Main Street Businesses Unite to Fight RFS Changes

WASHINGTON, D.C. — The Renewable Fuel Standard (RFS) has gained opposition in the form of a newly created coalition of energy industry associations, businesses and concerned citizens, the Main Street Energy Alliance (MSEA). 

MSEA is urging the Environmental Protection Agency (EPA) to resist the efforts of a small group of special interests, who are trying to alter the point of obligation requirement under the RFS to "serve their own narrow business interests," according to the organization.

The alliance is made up of a coalition of national and local businesses and organizations, representing energy businesses and their consumers across the entire fuel value chain. Its members include NACS, the Association for Convenience & Fuel Retailing, NATSO (representing truck stops and travel plazas), SIGMA: America's Leading Fuel Marketers, as well as Shell and BP.

Convenience store retailer members of MSEA include: Kum & Go, Qik-n-EZ, Kwik Trip, The Hub, Cumberland Farms, 7-Eleven, Casey's General Stores, Boyett Petroleum, Sheetz, QuikTrip, Ricker's, Thorntons, RaceTrac Petroleum and Pilot Travel Centers.

"A small group of refiners and their investors are trying to push through changes to the RFS to line their pockets at the expense of consumers and small businesses," said Michael Steel, a spokesman for the group. "Shifting the point of obligation would add complexity for businesses, decrease the use of biofuels and potentially increase costs for consumers. Many energy businesses and consumers on Main Streets across this country could be negatively impacted by this effort to reward just a small few."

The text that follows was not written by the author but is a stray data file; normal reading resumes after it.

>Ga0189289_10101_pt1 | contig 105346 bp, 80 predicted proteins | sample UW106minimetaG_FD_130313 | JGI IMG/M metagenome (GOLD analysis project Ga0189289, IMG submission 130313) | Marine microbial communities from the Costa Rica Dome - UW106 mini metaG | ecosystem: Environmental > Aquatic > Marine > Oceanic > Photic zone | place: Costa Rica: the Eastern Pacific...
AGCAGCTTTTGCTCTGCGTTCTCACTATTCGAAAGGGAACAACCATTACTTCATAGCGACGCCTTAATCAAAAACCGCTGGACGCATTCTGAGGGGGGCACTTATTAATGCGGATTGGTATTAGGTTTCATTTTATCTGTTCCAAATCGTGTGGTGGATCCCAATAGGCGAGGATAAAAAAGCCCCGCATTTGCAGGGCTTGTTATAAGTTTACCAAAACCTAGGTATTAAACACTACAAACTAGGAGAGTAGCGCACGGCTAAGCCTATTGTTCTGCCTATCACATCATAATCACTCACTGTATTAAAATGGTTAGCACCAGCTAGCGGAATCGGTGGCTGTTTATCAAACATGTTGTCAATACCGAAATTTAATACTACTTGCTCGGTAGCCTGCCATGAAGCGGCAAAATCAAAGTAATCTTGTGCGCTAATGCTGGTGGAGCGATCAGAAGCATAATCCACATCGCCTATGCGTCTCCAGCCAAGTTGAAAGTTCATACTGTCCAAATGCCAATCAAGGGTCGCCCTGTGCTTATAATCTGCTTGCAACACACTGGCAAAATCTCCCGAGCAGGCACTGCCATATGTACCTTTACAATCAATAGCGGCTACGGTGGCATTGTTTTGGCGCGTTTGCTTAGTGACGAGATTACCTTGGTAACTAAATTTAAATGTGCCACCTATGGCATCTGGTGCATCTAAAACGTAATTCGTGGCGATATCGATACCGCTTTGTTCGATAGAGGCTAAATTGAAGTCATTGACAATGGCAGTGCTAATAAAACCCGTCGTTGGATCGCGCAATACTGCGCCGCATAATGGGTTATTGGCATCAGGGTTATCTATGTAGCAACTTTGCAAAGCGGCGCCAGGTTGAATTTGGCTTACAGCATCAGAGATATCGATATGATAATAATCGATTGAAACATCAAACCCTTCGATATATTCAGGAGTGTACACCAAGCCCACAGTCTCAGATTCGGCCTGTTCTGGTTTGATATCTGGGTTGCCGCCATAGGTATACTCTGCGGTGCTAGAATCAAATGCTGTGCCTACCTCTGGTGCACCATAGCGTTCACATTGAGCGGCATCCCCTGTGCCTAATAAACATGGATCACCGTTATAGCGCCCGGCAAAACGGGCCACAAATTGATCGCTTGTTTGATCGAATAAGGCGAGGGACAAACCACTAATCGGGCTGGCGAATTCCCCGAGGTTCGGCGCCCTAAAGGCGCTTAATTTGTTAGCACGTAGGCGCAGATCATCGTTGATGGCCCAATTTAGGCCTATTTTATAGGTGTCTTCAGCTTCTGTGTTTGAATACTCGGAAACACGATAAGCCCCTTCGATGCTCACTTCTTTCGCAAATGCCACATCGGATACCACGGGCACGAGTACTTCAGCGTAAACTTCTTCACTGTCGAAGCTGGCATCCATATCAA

The RFS system currently places compliance requirements on the parties that control the composition of fuels — refiners and their investors — which creates a strong incentive for downstream fuel blenders, retailers and marketers to blend renewable fuels into the supply chain while lowering prices at the pump.

According to MSEA, along with small businesses and consumers, changing the point of obligation would have a negative impact on:

  • Farmers, as demand for agricultural products would plummet;
  • Responsible companies that played by the rules would be punished; and
  • Government oversight, adding more EPA regulation, complexity and fraud

Washington, D.C.-based Main Street Energy Alliance is an organization currently focused on preserving the point of obligation requirements in the EPA’s Renewable Fuel Standard, while opposing changes to the requirement that would raise costs for businesses and consumers or add to the bureaucracy at the EPA.

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